Real people--innocent people--get hurt. Like the unfortunate former Enron employees whose pensions were wiped out.

In the case of the Iraq story, people will die because a well-organized fraud ring left soldiers to fend off attacks in decrepit armored cars that can't even resist an ordinary bullet. In New Orleans, people died because a cronyistic corrupt appointment left someone in charge whose previous experience had nothing to do with disaster planning, and because a legalized theft of the money--and the National Guard personnel--that should have been going to repair and protect the levees was siphoned off into a certain unjustified and very expensive war. Yes, add to the nearly 2000 US dead and tens of thousands of Iraqis killed in an empty chase of WMDs, hundreds of New Orleaneans whose lives could have been saved if the money hadn't been stolen from flood control, and if the Guard were at home where they belong, helping in a domestic crisis.

Oh, and speaking of cronyistic corrupt appointments, did you see what happened when the Bush administration tried to name a veterinarian as acting Director of the FDA's Office of Women's Health? They backed off in three days, and then denied they ever did such a thing. This is to replace the principled Dr. Susan Woods, who resigned because she could no longer publicly represent an agency that was stonewalling on a reproductive freedom issue. At least the new appointee, Theresa A. Toigo, has a 20-year background at the FDA and knows health issues. Good luck, Theresa--you'll need it.

Back to Mr. Kozlowski: My question to you and your ilk: was it worth it? Were those ill-gotten gains that you enjoyed for a few years worth utterly destroying your company, your reputation and for the next 8 to 30 years, your own personal freedom? You were already one of the highest-paid executives in history. Did you really need to plunder beyond that? Couldn't you have still afforded a $6000 shower curtain, if that's how you wanted to waste your money?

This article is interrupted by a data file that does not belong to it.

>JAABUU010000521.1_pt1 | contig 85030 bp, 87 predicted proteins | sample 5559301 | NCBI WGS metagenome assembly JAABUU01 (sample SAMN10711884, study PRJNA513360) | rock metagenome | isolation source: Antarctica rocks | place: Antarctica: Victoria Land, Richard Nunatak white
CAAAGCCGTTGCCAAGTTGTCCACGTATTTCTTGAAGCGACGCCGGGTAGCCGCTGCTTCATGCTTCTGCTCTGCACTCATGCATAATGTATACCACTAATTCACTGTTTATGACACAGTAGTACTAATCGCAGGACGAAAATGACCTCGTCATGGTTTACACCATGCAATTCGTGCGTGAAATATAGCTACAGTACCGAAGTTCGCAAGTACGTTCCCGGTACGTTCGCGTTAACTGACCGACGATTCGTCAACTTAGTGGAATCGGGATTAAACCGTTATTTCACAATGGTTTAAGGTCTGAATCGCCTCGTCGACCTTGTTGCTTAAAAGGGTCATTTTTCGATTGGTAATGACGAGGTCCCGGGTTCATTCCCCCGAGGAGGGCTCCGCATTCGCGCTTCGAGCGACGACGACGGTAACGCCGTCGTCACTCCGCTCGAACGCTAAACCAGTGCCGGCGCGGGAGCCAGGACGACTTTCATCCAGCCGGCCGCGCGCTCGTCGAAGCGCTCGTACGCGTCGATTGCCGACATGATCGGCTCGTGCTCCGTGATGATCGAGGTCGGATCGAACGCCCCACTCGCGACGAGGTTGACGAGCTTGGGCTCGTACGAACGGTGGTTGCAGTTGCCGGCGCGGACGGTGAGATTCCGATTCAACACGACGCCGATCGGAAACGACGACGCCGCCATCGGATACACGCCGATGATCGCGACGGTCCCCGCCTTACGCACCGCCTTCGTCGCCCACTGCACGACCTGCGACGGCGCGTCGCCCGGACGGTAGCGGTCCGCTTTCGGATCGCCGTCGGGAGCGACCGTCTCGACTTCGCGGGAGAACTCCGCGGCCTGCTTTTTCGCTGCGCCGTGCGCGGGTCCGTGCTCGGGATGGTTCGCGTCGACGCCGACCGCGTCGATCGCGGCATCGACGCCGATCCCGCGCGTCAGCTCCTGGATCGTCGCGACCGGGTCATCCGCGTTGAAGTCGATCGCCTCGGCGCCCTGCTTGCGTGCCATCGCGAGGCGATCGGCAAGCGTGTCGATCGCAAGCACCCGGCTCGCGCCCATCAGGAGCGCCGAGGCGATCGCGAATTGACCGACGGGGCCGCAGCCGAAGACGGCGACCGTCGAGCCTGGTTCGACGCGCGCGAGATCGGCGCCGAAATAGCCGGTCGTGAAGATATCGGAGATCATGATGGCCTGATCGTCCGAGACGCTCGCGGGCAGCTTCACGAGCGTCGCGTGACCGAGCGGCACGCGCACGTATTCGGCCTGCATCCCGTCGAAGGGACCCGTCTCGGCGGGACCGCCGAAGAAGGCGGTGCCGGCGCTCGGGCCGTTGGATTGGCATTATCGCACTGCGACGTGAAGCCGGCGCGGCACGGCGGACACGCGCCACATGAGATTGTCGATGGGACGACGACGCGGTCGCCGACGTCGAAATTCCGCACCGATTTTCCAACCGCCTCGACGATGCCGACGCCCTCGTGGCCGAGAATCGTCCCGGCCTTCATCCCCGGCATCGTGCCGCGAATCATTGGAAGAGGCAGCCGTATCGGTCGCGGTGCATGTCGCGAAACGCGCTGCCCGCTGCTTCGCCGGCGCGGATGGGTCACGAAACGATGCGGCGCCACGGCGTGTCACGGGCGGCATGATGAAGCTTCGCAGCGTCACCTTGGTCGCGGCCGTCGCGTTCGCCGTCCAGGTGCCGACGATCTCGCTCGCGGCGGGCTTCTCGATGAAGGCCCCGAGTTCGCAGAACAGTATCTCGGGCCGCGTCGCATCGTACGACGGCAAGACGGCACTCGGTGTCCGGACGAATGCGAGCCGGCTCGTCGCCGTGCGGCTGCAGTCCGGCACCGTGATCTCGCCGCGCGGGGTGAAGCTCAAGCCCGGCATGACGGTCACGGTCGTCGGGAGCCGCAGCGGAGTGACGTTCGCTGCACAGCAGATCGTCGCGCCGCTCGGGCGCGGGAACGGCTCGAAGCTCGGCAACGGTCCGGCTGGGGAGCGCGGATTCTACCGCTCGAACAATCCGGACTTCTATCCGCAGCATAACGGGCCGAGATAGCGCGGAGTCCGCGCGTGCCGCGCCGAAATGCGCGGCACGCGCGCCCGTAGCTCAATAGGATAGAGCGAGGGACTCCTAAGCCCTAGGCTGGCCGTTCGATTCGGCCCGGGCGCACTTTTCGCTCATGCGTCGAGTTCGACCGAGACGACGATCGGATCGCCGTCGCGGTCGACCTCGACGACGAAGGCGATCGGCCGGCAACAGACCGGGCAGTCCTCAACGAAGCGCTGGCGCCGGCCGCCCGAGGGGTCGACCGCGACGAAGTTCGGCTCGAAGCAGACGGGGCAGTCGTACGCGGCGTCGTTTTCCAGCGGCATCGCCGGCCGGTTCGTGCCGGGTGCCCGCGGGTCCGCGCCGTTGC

In spite of these clowns, I still believe that nice guys don't finish last, and that in the long term, business success means building a company (or a government) based on ethics and on building real long-term relationships created with honesty, integrity, and quality. Please visit my website if you'd like to know more.

Sunday, September 11, 2005

FEMA's Gulag and Administration Opportunism special/10contracts.html

These three articles together paint a deeply disturbing picture. I see a very chilling future, in which the poor are shipped off to gulags, the tattered remains of the once-vaunted safety net go up in smoke, and war profiteers get richer on the backs of those in the camps.

It sounds alarmingly similar to some of the events during the
German occupation of much of Europe in the 1940s.

The first link is apparently the journal (with photos) of a member of a conservative Southern church who tried to bring supplies in to a refugee camp in Oklahoma--a camp that she knew, because her church had a cabin there. Not only were her supplies refused, but she saw and documented evidence that detainees will not be allowed to leave. And there have been wide reports of help and supplies refused; as one example, our local paper yesterday ran an interview with a local doctor who flew down and had to cool his heels in Baton Rouge while exactly one doctor was trying to handle the entire medical needs of the New Orleans Convention Center evacuees. (To view the story, you'll have to register)

As a journalist, I'm trained to be skeptical, and that this detainee camp journal is posted on a conspiracy site makes me suspicious. But as far as I can tell (I'm no Photoshop expert), the pictures and the narrative are genuine.